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What Is Bleach

Summary: Bleach is a pesticide, but not an insecticide, so stop pouring it down drains in an attempt to kill flies. It is a waste of money and a dangerous practice. There are much simpler and safer methods of treating for drain pests.

I get way too many visitors to this site telling me they have tried pouring bleach down drains to stop their drain fly problems. Many of my articles mention that pouring bleach down drains is a waste of money and potentially dangerous. But, for some unknown reason, many continue pouring this household product down the drain. I'm not chemist, so in the simplest terms I could find on the internet, this is what bleach is and does.

Bleach is a product that helps laundry detergents to be more effective in removing stains. A chemical reaction occurs when bleach comes in contact with soil, breaking it down and removing it from clothing. Bleach also has a whitening and brightening effect on clothing. Bleach is frequently used as a disinfectant and sanitizer in homes, hospitals, farms and on public transportation.

This is a bit confusing, but I'll try to clear it up for you. The term œpesticide covers a lot of territory. A pest can be defined as anything that is someplace where you don't want it to be. Weeds in a garden are pests. You use an herbicide. Bacteria on countertops are a pest. You use a fungicide. Honey bees inside your home are a pest, but outside they are an insect that we need to pollinate our crops. If they are in the house you use an insecticide. Termites help decompose fallen trees, but inside a house they are damaging pests and we use termiticides. For unwanted rodents we use rodenticides.

Okay! So now that we have a little understanding about pesticides I can tell you that bleach is a pesticide, but it is not an insecticide. Bleach is a fungicide, meant to kill bacteria, not insects. To confuse you (and me) even further, there is chlorine bleach which is very powerful, and there is oxygen bleach, which is often referred to as color-safe bleach. Chlorine bleach is usually the one that leaves ruinous stains on your clothing when misused.

Now, here is the reason I keep pleading with you not to pour bleach down drains. Household bleach has a chemical formula of NaOCI which translates as one atom of sodium, one atom of oxygen and one atom of chlorine. If, by chance, you mix bleach with ammonia, another common household product, you get a mixture that creates on part chlorine gas. Chlorine gas causes cellular damage to nasal passages, your trachea and lungs. It is a painful death.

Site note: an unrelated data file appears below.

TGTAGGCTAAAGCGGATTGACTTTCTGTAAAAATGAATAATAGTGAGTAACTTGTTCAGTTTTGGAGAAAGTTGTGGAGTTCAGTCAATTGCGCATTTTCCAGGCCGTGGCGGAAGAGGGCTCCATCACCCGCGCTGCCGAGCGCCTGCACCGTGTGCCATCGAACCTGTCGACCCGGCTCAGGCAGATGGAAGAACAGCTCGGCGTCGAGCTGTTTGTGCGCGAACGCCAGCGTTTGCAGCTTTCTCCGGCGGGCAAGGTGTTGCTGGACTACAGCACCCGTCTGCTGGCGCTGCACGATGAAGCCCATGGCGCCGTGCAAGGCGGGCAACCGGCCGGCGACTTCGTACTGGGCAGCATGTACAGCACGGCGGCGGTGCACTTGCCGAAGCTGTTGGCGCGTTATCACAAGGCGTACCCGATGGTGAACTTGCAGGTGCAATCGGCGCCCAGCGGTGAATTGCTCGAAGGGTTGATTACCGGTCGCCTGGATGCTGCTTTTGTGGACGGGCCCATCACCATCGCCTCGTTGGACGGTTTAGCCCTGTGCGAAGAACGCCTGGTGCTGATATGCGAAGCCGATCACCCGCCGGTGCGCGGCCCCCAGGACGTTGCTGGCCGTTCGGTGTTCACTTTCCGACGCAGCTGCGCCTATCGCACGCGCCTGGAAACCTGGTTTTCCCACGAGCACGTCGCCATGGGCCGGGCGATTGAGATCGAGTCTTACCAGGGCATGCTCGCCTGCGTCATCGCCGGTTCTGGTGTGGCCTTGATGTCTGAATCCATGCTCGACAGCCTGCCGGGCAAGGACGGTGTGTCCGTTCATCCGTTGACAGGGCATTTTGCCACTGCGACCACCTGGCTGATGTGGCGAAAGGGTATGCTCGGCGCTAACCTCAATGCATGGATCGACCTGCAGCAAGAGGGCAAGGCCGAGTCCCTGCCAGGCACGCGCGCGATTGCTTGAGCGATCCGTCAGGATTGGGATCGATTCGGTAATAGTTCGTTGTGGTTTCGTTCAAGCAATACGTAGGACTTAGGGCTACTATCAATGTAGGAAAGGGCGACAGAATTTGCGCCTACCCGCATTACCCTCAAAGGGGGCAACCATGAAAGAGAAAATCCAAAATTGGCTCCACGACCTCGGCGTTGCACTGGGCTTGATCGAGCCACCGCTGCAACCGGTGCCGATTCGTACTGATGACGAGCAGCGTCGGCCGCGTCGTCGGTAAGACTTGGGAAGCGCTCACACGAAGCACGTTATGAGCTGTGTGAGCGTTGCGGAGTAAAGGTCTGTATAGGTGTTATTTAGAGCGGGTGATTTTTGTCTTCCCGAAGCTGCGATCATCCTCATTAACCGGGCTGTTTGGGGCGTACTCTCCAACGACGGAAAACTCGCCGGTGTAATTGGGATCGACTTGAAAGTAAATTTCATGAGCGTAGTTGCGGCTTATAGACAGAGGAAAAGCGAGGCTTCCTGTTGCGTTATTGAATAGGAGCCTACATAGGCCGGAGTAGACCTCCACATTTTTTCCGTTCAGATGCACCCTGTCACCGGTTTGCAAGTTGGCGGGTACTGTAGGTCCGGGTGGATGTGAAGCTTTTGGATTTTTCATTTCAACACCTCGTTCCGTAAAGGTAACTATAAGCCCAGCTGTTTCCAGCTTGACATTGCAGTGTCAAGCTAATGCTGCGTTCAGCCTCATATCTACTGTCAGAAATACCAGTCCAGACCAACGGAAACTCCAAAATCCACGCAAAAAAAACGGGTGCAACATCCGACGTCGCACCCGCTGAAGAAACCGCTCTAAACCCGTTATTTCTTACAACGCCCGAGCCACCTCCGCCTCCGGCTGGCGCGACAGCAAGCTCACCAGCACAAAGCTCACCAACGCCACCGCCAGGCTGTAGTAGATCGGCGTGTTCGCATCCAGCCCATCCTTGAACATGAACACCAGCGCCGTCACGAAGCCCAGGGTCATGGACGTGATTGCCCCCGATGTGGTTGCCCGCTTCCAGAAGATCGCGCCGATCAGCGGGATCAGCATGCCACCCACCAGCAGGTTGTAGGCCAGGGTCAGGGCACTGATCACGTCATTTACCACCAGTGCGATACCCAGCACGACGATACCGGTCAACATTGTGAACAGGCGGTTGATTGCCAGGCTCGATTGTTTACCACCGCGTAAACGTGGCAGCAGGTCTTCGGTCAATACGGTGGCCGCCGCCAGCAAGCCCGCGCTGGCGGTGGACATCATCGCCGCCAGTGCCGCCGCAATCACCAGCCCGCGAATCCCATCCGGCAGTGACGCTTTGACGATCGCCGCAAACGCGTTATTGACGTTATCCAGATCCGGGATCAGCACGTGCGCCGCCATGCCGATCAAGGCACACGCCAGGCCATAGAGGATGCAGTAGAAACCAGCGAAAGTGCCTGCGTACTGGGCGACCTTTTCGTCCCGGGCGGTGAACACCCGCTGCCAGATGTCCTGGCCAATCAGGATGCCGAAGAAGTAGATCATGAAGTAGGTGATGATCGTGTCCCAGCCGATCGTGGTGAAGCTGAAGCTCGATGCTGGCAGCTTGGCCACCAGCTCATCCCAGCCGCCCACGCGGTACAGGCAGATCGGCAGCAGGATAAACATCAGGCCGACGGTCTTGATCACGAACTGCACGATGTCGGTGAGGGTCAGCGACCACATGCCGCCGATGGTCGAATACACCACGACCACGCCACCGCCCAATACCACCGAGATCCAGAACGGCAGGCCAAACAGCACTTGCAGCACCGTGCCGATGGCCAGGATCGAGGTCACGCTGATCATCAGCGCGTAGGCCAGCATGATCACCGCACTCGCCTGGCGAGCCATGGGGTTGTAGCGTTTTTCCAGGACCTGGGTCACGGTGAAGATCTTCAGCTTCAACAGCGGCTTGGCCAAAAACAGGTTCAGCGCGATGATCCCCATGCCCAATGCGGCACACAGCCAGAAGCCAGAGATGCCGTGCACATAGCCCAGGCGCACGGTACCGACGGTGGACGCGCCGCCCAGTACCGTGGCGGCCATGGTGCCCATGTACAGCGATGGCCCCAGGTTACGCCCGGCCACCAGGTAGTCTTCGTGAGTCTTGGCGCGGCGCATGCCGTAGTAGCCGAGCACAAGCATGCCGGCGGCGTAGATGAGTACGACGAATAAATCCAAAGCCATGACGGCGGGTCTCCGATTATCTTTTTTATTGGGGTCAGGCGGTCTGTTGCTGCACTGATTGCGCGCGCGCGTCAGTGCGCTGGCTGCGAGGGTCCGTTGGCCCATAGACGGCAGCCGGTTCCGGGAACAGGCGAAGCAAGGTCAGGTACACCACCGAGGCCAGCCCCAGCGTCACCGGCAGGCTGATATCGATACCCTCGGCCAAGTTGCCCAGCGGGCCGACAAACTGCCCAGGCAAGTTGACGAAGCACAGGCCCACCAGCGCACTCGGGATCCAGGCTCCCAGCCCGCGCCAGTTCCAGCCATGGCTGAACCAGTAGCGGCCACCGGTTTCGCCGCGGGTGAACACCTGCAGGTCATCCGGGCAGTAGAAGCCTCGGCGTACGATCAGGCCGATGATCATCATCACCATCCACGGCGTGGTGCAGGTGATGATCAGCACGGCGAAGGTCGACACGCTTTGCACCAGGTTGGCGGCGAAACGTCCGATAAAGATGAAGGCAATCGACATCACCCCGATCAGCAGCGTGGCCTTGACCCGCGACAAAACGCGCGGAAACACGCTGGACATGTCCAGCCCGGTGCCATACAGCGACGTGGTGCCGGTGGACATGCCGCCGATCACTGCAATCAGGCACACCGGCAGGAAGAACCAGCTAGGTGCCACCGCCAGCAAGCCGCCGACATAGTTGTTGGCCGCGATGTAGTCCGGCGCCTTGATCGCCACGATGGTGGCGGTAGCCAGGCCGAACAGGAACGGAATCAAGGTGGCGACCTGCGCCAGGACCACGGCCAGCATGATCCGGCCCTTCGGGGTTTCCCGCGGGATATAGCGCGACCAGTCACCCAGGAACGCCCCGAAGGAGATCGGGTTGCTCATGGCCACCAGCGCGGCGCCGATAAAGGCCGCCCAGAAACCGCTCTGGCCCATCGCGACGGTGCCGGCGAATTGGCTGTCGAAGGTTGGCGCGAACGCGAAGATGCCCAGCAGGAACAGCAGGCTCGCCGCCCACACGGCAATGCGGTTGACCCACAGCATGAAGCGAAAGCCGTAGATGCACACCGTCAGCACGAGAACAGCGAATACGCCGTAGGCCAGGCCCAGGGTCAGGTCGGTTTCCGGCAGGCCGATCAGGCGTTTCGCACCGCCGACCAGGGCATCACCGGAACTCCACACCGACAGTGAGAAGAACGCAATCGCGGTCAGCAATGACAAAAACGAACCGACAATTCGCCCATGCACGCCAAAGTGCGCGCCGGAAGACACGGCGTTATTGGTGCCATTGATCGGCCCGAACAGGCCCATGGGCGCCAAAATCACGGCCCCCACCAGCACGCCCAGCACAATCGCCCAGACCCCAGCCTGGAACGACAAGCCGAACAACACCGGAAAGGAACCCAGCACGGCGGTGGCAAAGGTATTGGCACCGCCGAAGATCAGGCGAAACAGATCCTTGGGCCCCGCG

Unfortunately, I am not finished. If your mixture happens to be heavier on the bleach when ammonia is present, you get an explosive mixture. Very volatile. And, if the mixture is just a bit heavier on the bleach, you get a type of rocket fuel and, obviously, a more powerful explosive. œI don't know what happened, officer. I was standing in my laundry room on minute, and the next minute my house was gone.

The most dangerous part about using bleach to kill insects is that most of the gases you might produce with cleaners do not have a color. Many of the gases produced also don't give you any warning that you are being or have been exposed.

Here is something to think about. Both Comet and Ajax cleansers, relatively harmless products, when inadvertently mixed with Drano, can create hydrogen cyanide. Your own personal gas chamber.

If you have a need to clean drains, simply remove the drain cover, use a bottle brush or a round drain bush, available at any grocery or hardware store. Dip the brush in any common soap detergent like Liquid Joy, and scrub down to the water that you see at the bottom of the drain. You don't need to go any further. Then, rinse with cold water. Presto! The material that the flies breed in is gone and so are your flies. Problem solved and you live to see another day.

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